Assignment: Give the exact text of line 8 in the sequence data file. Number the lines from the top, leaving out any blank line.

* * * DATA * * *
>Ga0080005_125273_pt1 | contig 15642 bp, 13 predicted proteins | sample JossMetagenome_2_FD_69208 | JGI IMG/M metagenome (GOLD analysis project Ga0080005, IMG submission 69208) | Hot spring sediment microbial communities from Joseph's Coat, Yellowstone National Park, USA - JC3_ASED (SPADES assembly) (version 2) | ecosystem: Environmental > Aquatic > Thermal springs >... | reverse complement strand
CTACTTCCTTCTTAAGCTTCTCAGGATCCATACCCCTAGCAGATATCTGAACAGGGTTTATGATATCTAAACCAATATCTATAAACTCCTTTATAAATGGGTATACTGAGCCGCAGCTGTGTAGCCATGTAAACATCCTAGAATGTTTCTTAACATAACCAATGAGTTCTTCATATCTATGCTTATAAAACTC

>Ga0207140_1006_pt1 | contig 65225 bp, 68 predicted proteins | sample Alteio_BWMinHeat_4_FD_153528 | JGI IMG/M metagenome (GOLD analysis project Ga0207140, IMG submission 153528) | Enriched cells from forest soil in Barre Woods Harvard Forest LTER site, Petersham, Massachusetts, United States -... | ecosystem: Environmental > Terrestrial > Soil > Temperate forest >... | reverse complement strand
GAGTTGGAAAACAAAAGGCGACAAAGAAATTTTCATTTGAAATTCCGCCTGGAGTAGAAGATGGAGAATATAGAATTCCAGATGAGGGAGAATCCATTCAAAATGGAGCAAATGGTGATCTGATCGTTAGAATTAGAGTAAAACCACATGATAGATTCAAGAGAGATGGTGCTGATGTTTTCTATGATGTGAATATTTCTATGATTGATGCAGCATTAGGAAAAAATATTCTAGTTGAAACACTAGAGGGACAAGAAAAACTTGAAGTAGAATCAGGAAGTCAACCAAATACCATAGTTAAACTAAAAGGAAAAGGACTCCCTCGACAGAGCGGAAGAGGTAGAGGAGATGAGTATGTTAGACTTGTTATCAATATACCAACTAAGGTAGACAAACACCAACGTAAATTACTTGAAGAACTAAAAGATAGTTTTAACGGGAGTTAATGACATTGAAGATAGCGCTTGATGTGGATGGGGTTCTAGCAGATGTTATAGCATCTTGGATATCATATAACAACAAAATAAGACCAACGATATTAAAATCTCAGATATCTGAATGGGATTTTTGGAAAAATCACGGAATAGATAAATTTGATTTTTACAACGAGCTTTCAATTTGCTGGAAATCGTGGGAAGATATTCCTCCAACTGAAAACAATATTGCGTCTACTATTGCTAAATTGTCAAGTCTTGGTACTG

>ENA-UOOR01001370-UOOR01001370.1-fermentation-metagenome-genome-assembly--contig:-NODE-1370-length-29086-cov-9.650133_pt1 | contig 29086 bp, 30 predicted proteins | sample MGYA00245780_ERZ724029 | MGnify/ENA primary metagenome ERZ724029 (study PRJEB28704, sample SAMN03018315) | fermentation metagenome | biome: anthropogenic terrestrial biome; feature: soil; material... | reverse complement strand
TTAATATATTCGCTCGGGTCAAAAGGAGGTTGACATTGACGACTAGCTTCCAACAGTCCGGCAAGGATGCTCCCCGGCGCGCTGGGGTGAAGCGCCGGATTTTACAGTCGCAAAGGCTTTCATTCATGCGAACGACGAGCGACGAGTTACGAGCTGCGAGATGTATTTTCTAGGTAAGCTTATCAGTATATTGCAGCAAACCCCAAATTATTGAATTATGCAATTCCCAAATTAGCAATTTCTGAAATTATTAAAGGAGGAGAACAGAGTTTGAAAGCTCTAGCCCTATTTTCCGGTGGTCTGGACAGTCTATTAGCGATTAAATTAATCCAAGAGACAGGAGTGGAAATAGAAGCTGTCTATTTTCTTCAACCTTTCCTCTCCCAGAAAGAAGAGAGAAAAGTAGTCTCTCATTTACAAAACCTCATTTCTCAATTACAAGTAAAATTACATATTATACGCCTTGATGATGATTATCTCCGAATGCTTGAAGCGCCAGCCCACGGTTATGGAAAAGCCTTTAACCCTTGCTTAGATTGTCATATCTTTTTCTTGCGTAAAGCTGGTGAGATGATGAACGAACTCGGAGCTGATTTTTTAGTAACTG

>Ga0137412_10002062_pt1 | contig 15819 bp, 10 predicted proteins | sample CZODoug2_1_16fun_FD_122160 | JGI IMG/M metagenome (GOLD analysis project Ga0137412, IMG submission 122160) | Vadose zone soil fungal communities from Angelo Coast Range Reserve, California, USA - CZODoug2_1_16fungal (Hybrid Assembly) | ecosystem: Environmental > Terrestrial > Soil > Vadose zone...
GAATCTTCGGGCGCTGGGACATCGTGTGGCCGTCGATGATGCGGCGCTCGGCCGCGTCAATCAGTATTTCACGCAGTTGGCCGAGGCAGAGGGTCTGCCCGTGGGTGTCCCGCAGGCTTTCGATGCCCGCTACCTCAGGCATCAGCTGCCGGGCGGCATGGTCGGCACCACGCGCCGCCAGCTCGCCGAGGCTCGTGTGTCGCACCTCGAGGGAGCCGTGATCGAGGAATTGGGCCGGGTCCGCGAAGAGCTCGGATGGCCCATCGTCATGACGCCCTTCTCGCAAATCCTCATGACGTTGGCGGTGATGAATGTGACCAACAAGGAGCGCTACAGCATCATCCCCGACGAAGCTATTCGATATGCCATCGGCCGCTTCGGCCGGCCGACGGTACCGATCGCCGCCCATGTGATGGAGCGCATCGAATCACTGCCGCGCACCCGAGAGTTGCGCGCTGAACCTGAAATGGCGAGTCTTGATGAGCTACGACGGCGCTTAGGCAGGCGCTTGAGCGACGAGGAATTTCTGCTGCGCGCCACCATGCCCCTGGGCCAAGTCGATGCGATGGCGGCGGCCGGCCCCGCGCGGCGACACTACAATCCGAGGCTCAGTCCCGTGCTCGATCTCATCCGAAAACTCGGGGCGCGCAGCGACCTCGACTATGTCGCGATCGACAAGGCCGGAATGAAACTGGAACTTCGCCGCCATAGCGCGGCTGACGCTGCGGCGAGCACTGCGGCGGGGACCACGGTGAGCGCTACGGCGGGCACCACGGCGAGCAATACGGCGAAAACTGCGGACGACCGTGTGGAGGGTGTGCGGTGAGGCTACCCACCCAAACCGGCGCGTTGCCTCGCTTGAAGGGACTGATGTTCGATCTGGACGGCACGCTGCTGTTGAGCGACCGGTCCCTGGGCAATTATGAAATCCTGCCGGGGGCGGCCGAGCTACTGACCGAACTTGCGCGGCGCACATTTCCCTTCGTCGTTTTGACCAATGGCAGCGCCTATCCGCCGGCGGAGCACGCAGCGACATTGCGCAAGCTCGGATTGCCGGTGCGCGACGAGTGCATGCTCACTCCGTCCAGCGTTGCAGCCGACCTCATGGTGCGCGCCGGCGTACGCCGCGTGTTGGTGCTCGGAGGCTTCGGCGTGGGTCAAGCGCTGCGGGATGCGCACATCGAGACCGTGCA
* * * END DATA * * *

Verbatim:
GAATCTTCGGGCGCTGGGACATCGTGTGGCCGTCGATGATGCGGCGCTCGGCCGCGTCAATCAGTATTTCACGCAGTTGGCCGAGGCAGAGGGTCTGCCCGTGGGTGTCCCGCAGGCTTTCGATGCCCGCTACCTCAGGCATCAGCTGCCGGGCGGCATGGTCGGCACCACGCGCCGCCAGCTCGCCGAGGCTCGTGTGTCGCACCTCGAGGGAGCCGTGATCGAGGAATTGGGCCGGGTCCGCGAAGAGCTCGGATGGCCCATCGTCATGACGCCCTTCTCGCAAATCCTCATGACGTTGGCGGTGATGAATGTGACCAACAAGGAGCGCTACAGCATCATCCCCGACGAAGCTATTCGATATGCCATCGGCCGCTTCGGCCGGCCGACGGTACCGATCGCCGCCCATGTGATGGAGCGCATCGAATCACTGCCGCGCACCCGAGAGTTGCGCGCTGAACCTGAAATGGCGAGTCTTGATGAGCTACGACGGCGCTTAGGCAGGCGCTTGAGCGACGAGGAATTTCTGCTGCGCGCCACCATGCCCCTGGGCCAAGTCGATGCGATGGCGGCGGCCGGCCCCGCGCGGCGACACTACAATCCGAGGCTCAGTCCCGTGCTCGATCTCATCCGAAAACTCGGGGCGCGCAGCGACCTCGACTATGTCGCGATCGACAAGGCCGGAATGAAACTGGAACTTCGCCGCCATAGCGCGGCTGACGCTGCGGCGAGCACTGCGGCGGGGACCACGGTGAGCGCTACGGCGGGCACCACGGCGAGCAATACGGCGAAAACTGCGGACGACCGTGTGGAGGGTGTGCGGTGAGGCTACCCACCCAAACCGGCGCGTTGCCTCGCTTGAAGGGACTGATGTTCGATCTGGACGGCACGCTGCTGTTGAGCGACCGGTCCCTGGGCAATTATGAAATCCTGCCGGGGGCGGCCGAGCTACTGACCGAACTTGCGCGGCGCACATTTCCCTTCGTCGTTTTGACCAATGGCAGCGCCTATCCGCCGGCGGAGCACGCAGCGACATTGCGCAAGCTCGGATTGCCGGTGCGCGACGAGTGCATGCTCACTCCGTCCAGCGTTGCAGCCGACCTCATGGTGCGCGCCGGCGTACGCCGCGTGTTGGTGCTCGGAGGCTTCGGCGTGGGTCAAGCGCTGCGGGATGCGCACATCGAGACCGTGCA